Day    
Kenneth Goldsmith    

Paperback, 2003
ISBN: 1-930589-20-4

   
Our Price: $20.00

From the Author:

"I am spending my 39th year practicing uncreativity. On Friday, September 1, 2000, I began retyping the day's NEW YORK TIMES word for word, letter for letter, from the upper left hand corner to the lower right hand corner, page by page." With these words, Kenneth Goldsmith embarked upon a project which he termed "uncreative writing", that is: uncreativity as a constraint-based process; uncreativity as a creative practice. By typing page upon page, making no distinction between article, editorial and advertisement, disregarding all typographic and graphical treatments, Goldsmith levels the daily newspaper. DAY is a monument to the ephemeral, comprised of yesterday's news, a fleeting moment concretized, captured, then reframed into the discourse of literature. "When I reach 40, I hope to have cleansed myself of all creativity."

--Kenneth Goldsmith

Review:

(Publishers Weekly, July 21, 2003)

Over the last 10 years, Goldsmith has gone further in exploring language-as-found-object that any other artist or writer, creating often impossibly long, but very simply conceived books that turn out to be very beautiful. For two years, he "collected" all of the phrases he encountered ending in the sound "r" and then arranged them by syllable count (No. 111); spent an entire Bloomsday dictating his every body movement into a tape recorder and transcribed it hour-by-hour (Fidget); and recorded every word he spoke for a week, with the transcription resulting in the grand seven days of Soliloquy. Day doesn't reneg on Goldsmith's practice of extreme transcription. It consists of the New York Times for Friday, September 1, 2000, retyped-page by page, column by column, line by line-reducing multiple font sizes to 9-point Bookman Old Style and ignoring instructions to turn where stories continue. The book taps into the deepest strains of Pop Art's leveling of artistic and social hierarchies: Andre Agassi's third round loss to Arnauld Clement in the 2000 French Open runs up against Wall Street's still zoomy numbers (by far the most pages here), Ecstasy use at the Nile Night Club in New Jersey, ads for children's clothes, strike planning by workers at Bridgestone/Firestone factories in Illinois and Tennessee, "wireless LAN products with direct-sequence systems," "GARDEN CINEMA NORWALK ISAAC STREET 838-4504" and many other narratives and notices. This book is the grinning slacker brother to Chaucer's cross-class ventriloquy in The Canterbury Tales, one that, in essence, arrives hot off the press every day. This full-frontal act of appropriation makes the paper weigh over five pounds, and one wonders whether the Times's lawyers will see it as an attack or a Warholian Brillo Box-like opportunity. Meanwhile, Goldsmith's work continues (as one article notes of the University of Maine Museum) "performing its functions of acquiring, conserving and exhibiting in very positive ways.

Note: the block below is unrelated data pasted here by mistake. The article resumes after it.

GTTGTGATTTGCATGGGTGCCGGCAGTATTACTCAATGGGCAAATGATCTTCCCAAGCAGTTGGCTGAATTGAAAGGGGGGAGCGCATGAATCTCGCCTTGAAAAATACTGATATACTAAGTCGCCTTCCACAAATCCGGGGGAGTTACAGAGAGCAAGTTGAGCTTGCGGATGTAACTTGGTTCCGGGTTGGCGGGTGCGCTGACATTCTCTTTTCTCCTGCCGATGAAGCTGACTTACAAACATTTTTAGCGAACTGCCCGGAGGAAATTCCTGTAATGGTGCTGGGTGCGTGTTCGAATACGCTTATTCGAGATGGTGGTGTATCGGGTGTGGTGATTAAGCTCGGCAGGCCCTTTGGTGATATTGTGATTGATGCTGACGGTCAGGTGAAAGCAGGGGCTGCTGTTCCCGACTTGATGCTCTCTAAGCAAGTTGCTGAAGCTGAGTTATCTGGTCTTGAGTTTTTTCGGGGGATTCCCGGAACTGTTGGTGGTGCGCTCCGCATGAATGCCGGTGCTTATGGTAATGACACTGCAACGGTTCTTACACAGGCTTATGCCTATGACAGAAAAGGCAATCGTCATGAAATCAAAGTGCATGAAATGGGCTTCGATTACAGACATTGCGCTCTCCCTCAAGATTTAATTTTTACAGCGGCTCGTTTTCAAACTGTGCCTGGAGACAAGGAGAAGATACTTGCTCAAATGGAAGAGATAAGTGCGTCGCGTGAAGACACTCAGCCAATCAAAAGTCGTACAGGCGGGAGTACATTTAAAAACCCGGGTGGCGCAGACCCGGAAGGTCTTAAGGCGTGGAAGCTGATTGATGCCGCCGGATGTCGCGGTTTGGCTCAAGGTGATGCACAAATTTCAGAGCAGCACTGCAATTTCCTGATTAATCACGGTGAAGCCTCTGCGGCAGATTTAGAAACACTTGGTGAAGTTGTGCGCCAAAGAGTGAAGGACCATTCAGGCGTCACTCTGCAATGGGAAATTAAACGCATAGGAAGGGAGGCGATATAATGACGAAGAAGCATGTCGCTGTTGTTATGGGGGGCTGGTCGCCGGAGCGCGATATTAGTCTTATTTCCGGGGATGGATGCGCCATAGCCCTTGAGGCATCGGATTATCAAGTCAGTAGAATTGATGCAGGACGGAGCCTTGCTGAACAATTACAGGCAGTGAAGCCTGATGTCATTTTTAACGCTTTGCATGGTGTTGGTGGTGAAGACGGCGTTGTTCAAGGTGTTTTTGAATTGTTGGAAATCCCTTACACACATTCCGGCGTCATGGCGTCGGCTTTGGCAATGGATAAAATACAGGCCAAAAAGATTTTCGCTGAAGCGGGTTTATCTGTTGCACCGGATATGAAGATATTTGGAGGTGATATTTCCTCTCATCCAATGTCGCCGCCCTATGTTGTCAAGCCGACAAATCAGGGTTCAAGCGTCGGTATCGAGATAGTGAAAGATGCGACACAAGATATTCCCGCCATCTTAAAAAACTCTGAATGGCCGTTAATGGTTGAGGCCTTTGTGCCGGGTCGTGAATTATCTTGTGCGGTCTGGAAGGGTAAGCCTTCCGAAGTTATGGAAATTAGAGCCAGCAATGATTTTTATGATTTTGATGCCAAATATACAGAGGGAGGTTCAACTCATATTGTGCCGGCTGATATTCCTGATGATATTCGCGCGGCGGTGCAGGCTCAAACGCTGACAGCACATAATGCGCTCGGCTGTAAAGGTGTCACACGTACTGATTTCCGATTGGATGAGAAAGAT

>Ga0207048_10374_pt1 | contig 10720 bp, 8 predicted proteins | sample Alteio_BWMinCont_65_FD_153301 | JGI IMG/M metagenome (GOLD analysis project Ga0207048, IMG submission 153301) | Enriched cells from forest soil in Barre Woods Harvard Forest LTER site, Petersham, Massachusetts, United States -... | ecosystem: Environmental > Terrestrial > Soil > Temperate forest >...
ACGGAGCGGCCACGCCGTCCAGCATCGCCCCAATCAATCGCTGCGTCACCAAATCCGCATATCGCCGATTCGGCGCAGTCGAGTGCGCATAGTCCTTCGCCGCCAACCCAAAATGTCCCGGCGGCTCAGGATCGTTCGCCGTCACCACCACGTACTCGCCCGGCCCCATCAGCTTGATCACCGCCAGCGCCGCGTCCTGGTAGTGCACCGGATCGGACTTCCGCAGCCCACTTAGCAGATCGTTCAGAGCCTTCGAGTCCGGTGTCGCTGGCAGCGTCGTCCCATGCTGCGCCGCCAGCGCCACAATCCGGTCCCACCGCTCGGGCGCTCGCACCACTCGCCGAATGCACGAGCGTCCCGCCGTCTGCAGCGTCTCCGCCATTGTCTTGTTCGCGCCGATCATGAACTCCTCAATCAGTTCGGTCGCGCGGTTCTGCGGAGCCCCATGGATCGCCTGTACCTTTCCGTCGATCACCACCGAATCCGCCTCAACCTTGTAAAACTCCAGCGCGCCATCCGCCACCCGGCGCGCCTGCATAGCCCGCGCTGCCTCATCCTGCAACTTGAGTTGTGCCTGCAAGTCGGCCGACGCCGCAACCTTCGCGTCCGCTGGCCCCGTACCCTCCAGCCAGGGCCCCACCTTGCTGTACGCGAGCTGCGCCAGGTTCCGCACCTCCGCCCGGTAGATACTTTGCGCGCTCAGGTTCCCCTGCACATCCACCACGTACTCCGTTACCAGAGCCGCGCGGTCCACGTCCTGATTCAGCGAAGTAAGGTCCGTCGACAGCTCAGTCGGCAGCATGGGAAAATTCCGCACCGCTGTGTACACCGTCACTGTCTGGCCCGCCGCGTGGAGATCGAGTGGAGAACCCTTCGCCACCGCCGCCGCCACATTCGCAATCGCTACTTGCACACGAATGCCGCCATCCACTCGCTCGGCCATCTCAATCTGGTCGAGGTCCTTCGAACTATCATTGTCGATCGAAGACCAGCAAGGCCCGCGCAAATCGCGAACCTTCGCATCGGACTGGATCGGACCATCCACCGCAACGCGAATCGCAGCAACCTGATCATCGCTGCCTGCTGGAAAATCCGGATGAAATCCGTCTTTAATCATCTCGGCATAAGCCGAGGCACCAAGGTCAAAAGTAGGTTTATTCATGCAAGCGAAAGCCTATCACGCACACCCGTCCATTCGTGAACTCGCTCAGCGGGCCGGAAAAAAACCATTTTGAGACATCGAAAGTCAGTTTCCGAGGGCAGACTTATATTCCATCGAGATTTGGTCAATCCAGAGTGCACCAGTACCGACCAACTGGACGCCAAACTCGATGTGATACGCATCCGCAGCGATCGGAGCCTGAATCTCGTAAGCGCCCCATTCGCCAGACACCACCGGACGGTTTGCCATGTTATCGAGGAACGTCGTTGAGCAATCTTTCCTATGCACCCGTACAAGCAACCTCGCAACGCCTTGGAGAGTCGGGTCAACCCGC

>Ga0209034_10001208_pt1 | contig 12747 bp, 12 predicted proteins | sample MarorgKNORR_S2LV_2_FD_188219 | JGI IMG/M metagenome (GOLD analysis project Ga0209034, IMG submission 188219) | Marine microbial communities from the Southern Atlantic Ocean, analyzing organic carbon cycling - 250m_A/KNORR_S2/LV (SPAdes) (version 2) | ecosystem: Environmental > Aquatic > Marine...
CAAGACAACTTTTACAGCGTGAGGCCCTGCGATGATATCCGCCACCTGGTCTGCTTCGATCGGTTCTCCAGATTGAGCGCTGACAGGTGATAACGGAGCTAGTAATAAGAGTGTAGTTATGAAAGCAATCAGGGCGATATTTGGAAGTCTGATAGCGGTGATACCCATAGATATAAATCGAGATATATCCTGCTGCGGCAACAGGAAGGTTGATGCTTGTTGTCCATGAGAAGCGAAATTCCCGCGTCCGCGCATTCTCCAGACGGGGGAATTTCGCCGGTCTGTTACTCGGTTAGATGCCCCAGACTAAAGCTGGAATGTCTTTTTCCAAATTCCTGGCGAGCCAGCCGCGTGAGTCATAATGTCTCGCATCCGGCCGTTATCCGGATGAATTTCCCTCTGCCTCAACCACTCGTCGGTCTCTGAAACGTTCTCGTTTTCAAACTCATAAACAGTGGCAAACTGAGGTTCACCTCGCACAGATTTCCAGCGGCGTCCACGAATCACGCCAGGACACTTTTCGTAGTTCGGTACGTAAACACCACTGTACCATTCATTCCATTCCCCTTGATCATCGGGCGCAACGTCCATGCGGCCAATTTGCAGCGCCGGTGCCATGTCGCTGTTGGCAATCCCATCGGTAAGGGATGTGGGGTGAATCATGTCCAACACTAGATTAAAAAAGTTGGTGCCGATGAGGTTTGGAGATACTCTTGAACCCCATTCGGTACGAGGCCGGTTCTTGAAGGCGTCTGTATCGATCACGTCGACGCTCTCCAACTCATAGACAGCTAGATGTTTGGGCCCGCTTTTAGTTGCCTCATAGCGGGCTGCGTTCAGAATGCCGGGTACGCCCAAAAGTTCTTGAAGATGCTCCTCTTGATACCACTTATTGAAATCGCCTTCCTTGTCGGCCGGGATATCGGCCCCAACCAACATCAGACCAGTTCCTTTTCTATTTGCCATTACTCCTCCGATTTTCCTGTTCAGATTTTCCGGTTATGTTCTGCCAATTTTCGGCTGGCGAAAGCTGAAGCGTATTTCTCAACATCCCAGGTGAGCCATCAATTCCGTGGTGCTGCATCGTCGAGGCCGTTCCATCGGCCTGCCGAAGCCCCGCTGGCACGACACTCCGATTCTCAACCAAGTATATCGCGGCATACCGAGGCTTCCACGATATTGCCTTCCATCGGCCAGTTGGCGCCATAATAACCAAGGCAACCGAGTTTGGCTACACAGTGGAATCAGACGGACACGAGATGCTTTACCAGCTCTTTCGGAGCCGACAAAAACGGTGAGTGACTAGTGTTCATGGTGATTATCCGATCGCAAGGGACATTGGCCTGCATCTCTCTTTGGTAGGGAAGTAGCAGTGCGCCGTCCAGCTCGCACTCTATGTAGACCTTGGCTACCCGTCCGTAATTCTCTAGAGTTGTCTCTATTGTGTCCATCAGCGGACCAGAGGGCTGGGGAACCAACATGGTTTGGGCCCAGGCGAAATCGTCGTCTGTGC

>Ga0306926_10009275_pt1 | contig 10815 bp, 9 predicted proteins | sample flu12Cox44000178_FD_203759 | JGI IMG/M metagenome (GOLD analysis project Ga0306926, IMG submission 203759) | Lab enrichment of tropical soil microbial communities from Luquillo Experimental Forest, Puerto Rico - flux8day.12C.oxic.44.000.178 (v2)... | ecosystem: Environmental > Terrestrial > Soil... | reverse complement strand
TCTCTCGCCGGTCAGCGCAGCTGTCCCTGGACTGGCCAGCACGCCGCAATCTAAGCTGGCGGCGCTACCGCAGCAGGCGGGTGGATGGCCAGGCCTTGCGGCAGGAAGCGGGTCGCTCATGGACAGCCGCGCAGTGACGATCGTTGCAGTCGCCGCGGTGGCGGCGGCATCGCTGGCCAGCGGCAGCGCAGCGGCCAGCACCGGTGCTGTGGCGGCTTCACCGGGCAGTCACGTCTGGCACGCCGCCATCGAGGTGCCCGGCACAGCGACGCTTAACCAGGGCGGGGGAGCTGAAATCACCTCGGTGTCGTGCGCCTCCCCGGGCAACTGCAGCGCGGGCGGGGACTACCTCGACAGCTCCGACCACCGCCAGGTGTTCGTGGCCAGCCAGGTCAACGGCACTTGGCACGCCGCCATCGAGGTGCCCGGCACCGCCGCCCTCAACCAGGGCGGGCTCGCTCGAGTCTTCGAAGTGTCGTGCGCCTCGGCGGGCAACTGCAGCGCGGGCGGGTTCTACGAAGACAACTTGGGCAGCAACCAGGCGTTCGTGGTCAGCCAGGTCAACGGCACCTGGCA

Copyright 2003 Geoffrey Young. All Rights Reserved